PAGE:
Demand for Microsoft's Xbox 360 has slumped, with underwhelming sales pushing the company's usually high-flying Entertainment & Devices Division to post an atypical loss. While Microsoft's overall made a profit in Q1 2012, the Xbox team saw a 16-percent decrease in profit in its division. The company blamed lower demand for the aging console, as well as increased research, development and marketing costs for Windows Phone, which also falls under the divisional umbrella.
The Xbox 360, Microsoft was keen to point out, is still the best selling of the current-generation consoles in the US, and has indeed held that top-spot for the past fifteen months. Still, that's the best selling of increasingly old hardware: Microsoft, Sony and Nintendo are all expected to reveal new consoles sooner rather than later.
In Microsoft's case, the console unofficially dubbed the Xbox 720 is believed to mark a split into two directions for the firm. One model, targeted at hardcore gamers, will be the powerhouse of the pair, with suggestions recently of a 16-core processor helping support a considerably more accurate Kinect motion-sensor system, along with generally upgraded graphics and faster gameplay crunching.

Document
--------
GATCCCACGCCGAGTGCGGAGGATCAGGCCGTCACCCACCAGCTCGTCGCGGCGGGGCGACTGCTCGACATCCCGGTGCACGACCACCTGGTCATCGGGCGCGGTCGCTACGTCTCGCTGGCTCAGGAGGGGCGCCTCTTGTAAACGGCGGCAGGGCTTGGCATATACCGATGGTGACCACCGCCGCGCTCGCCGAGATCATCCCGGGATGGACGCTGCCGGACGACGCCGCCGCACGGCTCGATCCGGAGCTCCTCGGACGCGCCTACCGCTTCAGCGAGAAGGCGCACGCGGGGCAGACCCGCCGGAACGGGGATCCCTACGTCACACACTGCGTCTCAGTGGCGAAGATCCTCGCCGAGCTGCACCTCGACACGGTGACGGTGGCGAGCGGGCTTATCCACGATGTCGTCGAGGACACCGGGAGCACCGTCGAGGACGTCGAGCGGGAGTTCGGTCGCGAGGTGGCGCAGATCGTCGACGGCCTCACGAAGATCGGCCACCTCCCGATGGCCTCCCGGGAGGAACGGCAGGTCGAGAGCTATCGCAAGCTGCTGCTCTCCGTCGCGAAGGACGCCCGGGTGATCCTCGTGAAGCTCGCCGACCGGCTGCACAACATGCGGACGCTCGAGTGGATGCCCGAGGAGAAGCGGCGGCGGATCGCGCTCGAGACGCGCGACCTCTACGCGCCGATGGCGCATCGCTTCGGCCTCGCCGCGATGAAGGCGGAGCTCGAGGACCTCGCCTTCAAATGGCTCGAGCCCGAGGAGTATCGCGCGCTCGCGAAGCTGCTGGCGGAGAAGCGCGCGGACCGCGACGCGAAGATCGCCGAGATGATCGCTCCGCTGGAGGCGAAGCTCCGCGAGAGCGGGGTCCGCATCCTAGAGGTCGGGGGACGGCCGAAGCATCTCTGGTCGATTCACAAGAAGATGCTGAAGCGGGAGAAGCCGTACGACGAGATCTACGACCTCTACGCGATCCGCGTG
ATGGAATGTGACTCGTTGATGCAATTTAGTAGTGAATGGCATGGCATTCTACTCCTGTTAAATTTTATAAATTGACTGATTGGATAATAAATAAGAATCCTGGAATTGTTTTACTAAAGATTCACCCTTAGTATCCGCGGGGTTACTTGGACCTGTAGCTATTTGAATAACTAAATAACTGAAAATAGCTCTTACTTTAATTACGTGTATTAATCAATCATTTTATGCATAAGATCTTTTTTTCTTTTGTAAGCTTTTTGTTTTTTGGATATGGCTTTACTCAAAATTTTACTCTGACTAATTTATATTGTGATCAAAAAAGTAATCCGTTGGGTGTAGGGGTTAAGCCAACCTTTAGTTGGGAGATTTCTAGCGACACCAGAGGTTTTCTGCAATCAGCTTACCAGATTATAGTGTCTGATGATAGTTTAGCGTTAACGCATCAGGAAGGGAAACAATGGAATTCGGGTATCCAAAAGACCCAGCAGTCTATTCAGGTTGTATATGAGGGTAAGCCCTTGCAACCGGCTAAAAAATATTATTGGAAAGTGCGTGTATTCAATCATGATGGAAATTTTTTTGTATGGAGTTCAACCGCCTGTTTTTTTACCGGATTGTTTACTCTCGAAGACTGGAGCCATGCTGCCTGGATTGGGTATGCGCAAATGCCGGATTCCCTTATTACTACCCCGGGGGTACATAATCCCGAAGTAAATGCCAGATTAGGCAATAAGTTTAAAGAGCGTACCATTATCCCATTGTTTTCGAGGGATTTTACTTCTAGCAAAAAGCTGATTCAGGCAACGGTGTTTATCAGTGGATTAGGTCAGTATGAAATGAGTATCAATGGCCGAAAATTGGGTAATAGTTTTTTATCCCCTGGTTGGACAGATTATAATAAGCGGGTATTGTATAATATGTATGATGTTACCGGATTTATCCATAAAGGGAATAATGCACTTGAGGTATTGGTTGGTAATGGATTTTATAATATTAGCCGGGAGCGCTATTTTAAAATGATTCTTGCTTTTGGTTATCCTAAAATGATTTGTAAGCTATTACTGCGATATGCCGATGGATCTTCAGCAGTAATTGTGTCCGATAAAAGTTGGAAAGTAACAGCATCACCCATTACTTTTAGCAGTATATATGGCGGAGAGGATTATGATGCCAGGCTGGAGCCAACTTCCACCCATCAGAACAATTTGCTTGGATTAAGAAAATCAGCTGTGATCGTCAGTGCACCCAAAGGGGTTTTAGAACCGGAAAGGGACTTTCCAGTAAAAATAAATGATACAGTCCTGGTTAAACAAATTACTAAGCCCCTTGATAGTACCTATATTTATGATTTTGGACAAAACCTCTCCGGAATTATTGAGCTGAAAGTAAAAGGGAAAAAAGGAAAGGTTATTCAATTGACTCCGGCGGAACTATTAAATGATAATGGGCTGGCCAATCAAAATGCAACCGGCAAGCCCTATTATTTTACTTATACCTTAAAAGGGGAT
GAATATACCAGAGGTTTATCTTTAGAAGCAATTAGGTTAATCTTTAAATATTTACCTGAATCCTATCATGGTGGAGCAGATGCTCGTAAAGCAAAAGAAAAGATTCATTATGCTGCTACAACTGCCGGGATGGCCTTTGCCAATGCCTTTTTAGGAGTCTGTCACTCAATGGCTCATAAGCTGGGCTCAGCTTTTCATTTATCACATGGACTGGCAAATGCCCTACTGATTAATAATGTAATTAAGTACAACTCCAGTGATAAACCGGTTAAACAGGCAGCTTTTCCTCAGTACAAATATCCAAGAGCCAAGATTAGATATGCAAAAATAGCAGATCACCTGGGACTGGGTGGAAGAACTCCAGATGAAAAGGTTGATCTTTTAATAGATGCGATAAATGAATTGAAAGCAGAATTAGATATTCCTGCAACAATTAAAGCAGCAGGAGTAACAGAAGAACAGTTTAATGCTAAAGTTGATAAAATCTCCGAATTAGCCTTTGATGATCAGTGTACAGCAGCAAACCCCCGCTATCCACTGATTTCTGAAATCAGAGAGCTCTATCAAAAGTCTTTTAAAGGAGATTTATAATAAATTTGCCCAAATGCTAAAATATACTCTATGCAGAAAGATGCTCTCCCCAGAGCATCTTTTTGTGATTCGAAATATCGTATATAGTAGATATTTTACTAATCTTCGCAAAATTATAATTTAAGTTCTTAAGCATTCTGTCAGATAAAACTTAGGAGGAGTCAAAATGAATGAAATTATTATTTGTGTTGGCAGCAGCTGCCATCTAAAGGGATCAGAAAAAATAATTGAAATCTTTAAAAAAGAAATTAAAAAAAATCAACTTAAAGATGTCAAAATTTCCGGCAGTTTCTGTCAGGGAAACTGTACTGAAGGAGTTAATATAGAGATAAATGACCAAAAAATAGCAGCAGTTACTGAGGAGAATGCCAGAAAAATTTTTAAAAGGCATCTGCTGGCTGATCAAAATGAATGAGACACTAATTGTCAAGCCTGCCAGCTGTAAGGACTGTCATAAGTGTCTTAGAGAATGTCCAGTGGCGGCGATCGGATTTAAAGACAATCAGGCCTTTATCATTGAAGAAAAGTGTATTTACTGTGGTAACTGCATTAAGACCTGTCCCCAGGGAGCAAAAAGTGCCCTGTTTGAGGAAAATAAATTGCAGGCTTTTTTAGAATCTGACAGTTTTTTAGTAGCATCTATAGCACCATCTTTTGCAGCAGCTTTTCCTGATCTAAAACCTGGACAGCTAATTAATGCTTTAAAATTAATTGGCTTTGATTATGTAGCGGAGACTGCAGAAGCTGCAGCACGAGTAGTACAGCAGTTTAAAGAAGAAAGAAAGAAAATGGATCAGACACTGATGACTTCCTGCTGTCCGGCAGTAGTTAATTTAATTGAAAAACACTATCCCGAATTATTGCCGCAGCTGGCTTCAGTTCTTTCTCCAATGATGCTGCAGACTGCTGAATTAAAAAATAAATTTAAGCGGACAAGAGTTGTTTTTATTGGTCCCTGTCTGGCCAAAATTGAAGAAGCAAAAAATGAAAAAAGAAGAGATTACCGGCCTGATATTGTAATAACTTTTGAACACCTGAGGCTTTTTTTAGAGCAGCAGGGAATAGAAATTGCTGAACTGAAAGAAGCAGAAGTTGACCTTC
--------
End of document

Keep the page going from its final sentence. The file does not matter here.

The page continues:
Meanwhile, a second model would be more conservative in its specifications, targeting casual gamers who also want the social and home entertainment elements of the Xbox LIVE experience but don't necessarily need the very fastest hardware. Described before as a multimedia set-top box, it's believed to use Kinect for voice and motion control of the interface, rather than a complex remote.
The new Xbox is expected to get its first preview at E3 2013, leaving Microsoft with several quarters more to try to squeeze cash out of its Entertainment & Devices Division.